However, in the case of the speech Koizumi Jun'ichirō gave to the membership of the Machimura faction on Thursday, one can still say quite a bit more. His analysis of the current political situation turned upside down and flipped inside out the presumptions of the political community. In offering a radically different view of the political world, he has altered the rules, opening up the game, as it were.
The Koizumi argument rest upon oft-made observation that the main opposition party to the LDP-led government is itself led by former members of the LDP. For Koizumi, it is a bit absurd for Ozawa Ichirō to put on a show of principled intransigence and for Hatoyama Yukio to condemn the LDP for its powermongering—just where do these two think they got their start in politics?
Rather than just mock the pretensions of the Democratic leadership, however, Koizumi takes the argument further. Framing the policy differences between the LDP and DPJ as a contest between two parties is too simplistic, to redolent of a direct application a European framework to Japan's political sphere. The clash of ideologies is mild: both parties are internationalist, free trade, and now non-revolutionary (the Abe conservative revolution came within a whisper of prevailing—only to fall victim to "events, my boy, events"). Two branches, the modern LDP and the DPJ, grow out of the same trunk: the old, broad coalition LDP.
What is the LDP-DPJ policy dispute then? Koizumi sees it to be no more than the policy line disputes that used to divide the LDP factions back in the era of multi-seat electoral districts. At election time and in the runup to the selection of a new prime minister, the factions sharpened and inflated their policy differences. However, once the elections were over or a new prime minister was voted into office, factions allowed these seemingly life-or-death differences to fade. Instead, what became important was finding the means to cooperate on passing legislation and equitably dividing the political spoils.
Koizumi proposes that the present purported impasse—the division of control of the two houses of the Diet between the parties—should not be seen as resulting in a "twisted Diet" but as a normal Diet following an election where one faction did better than others. With the election now over and the prime minister selected—it is time to go focus on cooperation and mutual backscratching—just like in the old days.
There is real genius in this formulation. All at once, the great fearsome, uncontrollable unknown that has been grabbing the headlines for weeks —the nejire kokkai -- is revealed to be no more complex than the old policy wars within the LDP. "We have done this before," is the reassuring message, "We can do it again."
The newspapers reported the advice Koizumi had for the Machimura faction members, and by extension, the whole LDP:
"While in the midst of a war-like policy debate, you had best think that the DPJ is a party you can work with. Because they are 'the opposition' you are showing your opposition (to what they are saying). Amid the proposals they are making, you have to think about how you are going to respond to their good ideas."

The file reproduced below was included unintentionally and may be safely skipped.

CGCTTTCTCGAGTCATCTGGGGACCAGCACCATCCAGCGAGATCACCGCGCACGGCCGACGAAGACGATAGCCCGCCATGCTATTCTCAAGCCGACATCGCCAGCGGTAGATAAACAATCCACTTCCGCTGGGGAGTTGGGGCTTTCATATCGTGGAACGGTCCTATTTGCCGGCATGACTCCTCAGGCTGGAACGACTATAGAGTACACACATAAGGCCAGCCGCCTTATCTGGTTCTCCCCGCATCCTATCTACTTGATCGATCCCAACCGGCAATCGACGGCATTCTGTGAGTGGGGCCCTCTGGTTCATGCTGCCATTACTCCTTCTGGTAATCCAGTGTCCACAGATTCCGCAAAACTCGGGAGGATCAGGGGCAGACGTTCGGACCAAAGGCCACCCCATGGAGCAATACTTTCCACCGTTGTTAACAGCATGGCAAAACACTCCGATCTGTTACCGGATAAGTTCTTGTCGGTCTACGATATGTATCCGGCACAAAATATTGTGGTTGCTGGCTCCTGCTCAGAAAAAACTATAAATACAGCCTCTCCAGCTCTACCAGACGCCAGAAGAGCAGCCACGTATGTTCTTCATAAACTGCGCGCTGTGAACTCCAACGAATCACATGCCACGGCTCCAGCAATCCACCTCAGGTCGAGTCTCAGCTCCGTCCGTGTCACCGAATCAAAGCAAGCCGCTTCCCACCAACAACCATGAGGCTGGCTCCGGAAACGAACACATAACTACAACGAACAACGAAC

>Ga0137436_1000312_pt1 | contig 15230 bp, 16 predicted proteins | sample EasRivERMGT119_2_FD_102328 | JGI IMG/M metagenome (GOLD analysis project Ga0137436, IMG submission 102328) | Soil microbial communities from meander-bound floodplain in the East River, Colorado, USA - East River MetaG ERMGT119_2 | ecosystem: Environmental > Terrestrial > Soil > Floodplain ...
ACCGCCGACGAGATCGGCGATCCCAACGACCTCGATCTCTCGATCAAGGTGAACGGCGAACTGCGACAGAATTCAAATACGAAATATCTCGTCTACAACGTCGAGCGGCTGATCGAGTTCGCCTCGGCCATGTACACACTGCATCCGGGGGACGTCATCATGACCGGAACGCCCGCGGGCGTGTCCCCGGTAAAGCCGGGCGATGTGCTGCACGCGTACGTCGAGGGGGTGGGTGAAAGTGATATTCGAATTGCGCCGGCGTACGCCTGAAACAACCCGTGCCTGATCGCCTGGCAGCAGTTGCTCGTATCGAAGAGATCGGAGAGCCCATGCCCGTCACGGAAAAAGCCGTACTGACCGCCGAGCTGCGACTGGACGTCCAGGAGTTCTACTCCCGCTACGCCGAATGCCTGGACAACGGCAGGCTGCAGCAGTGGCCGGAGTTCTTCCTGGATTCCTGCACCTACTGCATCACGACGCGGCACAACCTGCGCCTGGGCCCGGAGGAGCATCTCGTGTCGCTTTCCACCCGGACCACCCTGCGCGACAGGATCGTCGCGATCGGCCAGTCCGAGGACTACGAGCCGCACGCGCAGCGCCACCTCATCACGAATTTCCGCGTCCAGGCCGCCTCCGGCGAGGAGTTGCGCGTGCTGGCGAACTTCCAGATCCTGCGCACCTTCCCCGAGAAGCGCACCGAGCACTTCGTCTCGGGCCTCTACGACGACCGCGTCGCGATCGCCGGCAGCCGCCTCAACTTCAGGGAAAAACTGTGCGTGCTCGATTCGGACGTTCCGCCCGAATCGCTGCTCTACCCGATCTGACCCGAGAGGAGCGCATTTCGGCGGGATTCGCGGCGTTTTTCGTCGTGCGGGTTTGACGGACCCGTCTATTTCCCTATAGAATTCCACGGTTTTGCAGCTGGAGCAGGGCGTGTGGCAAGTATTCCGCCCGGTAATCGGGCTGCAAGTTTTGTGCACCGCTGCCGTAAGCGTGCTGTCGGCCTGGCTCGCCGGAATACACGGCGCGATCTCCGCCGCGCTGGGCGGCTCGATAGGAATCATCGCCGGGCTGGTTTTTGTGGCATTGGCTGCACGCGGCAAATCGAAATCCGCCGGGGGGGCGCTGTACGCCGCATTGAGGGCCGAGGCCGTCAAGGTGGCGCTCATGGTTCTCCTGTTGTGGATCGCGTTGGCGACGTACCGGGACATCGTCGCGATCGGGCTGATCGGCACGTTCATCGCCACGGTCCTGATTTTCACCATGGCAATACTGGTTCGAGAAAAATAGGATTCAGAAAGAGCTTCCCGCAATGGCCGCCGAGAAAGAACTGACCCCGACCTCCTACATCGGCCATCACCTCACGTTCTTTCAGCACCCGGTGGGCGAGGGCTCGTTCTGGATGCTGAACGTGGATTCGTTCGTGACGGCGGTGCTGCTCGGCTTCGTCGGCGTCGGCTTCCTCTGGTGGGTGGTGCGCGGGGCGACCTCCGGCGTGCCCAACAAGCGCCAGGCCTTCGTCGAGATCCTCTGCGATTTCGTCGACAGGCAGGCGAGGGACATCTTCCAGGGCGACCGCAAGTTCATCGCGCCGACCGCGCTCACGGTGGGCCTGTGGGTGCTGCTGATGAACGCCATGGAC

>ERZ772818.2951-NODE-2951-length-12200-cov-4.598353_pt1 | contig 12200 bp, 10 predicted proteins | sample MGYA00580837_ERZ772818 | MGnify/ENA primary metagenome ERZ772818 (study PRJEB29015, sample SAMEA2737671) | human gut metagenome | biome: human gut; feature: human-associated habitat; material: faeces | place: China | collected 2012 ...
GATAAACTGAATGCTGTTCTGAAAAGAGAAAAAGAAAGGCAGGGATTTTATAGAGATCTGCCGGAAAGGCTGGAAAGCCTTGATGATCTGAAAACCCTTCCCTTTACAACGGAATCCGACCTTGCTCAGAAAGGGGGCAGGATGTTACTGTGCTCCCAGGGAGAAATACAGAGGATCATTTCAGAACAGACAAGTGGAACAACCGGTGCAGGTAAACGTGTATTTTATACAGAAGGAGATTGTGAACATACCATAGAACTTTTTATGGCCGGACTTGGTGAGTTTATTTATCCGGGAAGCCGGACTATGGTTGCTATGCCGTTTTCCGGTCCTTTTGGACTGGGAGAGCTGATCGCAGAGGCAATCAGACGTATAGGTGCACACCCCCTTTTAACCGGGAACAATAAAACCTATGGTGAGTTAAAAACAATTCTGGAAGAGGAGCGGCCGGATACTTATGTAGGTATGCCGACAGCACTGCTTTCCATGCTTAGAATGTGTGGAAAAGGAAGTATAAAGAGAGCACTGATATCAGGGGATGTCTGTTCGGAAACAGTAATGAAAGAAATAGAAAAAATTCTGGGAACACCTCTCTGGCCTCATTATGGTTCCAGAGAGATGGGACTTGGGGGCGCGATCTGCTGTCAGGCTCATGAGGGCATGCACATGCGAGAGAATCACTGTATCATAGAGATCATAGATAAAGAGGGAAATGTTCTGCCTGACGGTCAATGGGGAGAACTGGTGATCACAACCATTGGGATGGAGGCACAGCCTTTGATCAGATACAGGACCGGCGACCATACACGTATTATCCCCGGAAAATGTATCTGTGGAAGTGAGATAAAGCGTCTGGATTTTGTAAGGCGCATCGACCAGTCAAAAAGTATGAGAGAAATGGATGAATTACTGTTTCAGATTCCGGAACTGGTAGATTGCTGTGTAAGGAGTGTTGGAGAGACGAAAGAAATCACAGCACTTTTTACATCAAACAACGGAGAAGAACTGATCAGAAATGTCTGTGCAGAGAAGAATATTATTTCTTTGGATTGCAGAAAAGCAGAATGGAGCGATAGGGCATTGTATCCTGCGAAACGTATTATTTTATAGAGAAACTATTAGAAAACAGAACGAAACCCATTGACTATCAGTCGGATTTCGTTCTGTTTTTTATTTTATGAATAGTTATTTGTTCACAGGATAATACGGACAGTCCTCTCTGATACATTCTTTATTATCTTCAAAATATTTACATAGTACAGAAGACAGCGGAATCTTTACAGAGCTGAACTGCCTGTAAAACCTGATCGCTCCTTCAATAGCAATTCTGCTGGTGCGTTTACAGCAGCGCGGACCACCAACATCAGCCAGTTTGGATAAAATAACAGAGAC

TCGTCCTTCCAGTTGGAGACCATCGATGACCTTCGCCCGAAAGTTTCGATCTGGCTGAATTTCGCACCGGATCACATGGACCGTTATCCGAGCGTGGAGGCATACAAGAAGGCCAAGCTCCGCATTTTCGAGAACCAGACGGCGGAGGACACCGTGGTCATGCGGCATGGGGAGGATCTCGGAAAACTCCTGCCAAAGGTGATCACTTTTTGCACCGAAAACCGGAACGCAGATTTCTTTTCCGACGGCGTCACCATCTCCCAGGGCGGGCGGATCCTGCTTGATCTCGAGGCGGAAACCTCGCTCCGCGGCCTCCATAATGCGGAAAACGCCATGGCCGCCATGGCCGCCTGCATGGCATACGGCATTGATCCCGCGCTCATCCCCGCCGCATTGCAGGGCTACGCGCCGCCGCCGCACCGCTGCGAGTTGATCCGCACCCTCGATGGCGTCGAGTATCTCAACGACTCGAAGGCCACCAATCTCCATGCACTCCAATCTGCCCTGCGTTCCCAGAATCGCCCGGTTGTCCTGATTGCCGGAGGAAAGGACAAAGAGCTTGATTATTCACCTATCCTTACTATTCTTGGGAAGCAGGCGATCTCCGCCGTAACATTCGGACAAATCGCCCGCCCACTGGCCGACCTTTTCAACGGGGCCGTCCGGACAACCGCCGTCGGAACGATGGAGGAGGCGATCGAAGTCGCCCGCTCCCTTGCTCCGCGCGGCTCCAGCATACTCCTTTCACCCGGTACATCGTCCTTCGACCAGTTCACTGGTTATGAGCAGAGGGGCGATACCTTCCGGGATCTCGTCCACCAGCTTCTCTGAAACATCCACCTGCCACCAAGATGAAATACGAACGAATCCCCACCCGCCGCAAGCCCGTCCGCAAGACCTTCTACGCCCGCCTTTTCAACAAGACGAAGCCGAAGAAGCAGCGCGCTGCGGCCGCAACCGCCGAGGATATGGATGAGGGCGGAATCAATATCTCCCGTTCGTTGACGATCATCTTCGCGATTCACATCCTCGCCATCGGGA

Not reported in the newspapers (at least the big five) was his advice for the DPJ:
"The DPJ has to stop insisting that the LDP is 'all bad'."
Glorying in the fact that the last four prime ministers have come from the Mori/Machimura faction, Mr. K recalled when the faction was the laughingstock of the LDP, the "anti-mainline" faction always getting shafted by the Takeshita superfaction, the lead "mainline" faction. Since Ozawa and Hatoyama hail from the Takeshita faction, Koizumi could not keep from crowing:
"We were the anti-mainline faction; the Ozawa group was the mainline. Now that we have knocked out four prime ministers in a row, we are the mainline faction. I guess this means that the DPJ is the anti-mainline faction now."
Koizumi was attending his first general assembly of the Mori/Machimura faction since his first election as prime minister six years ago. There's been a lot of water under the bridge in those six years, including more than one episode of disrespect toward former faction leader and prime minister Mori Yoshirō.
If anyone attending believed that Mr. K was going to at least show contrition for his most egregious blunder--having favored Abe Shinzō over Fukuda Yasuo as his replacement--that person was disappointed. Koizumi blew away the potential criticism with an oyaji gaggu, a horrendous pun that can even, under duress and with a heavy Southern United States accent, be rendered into English.
「人生に上がり坂もあれば下り坂もある。もう一つある。『まさか』という坂がある。まさか、安部さんがあのような形で退陣するとおもわなかった。」The faction members were laughing so hard at his joke they missed him washing his hands of the Abe debacle.
"In human life, where there is an uphill, there is a downhill too. But there is another hill. The 'What the Hill?' as in 'What the Hill? I never thought Abe would step down in that manner!'''
Mr. K is on a plane of his own. The 9 o'clock NHK news showed soundless video of Machimura addressing the assembly and Mori doing something—but as for video clips of someone speaking, it was 100% Koizumi.
What is hilarious about that is despite Mori Yoshirō’s entreaties, Koizumi has not resumed his membership in the faction. He came to the assembly as an invited guest--but nevertheless as an outsider—and he still stole the show.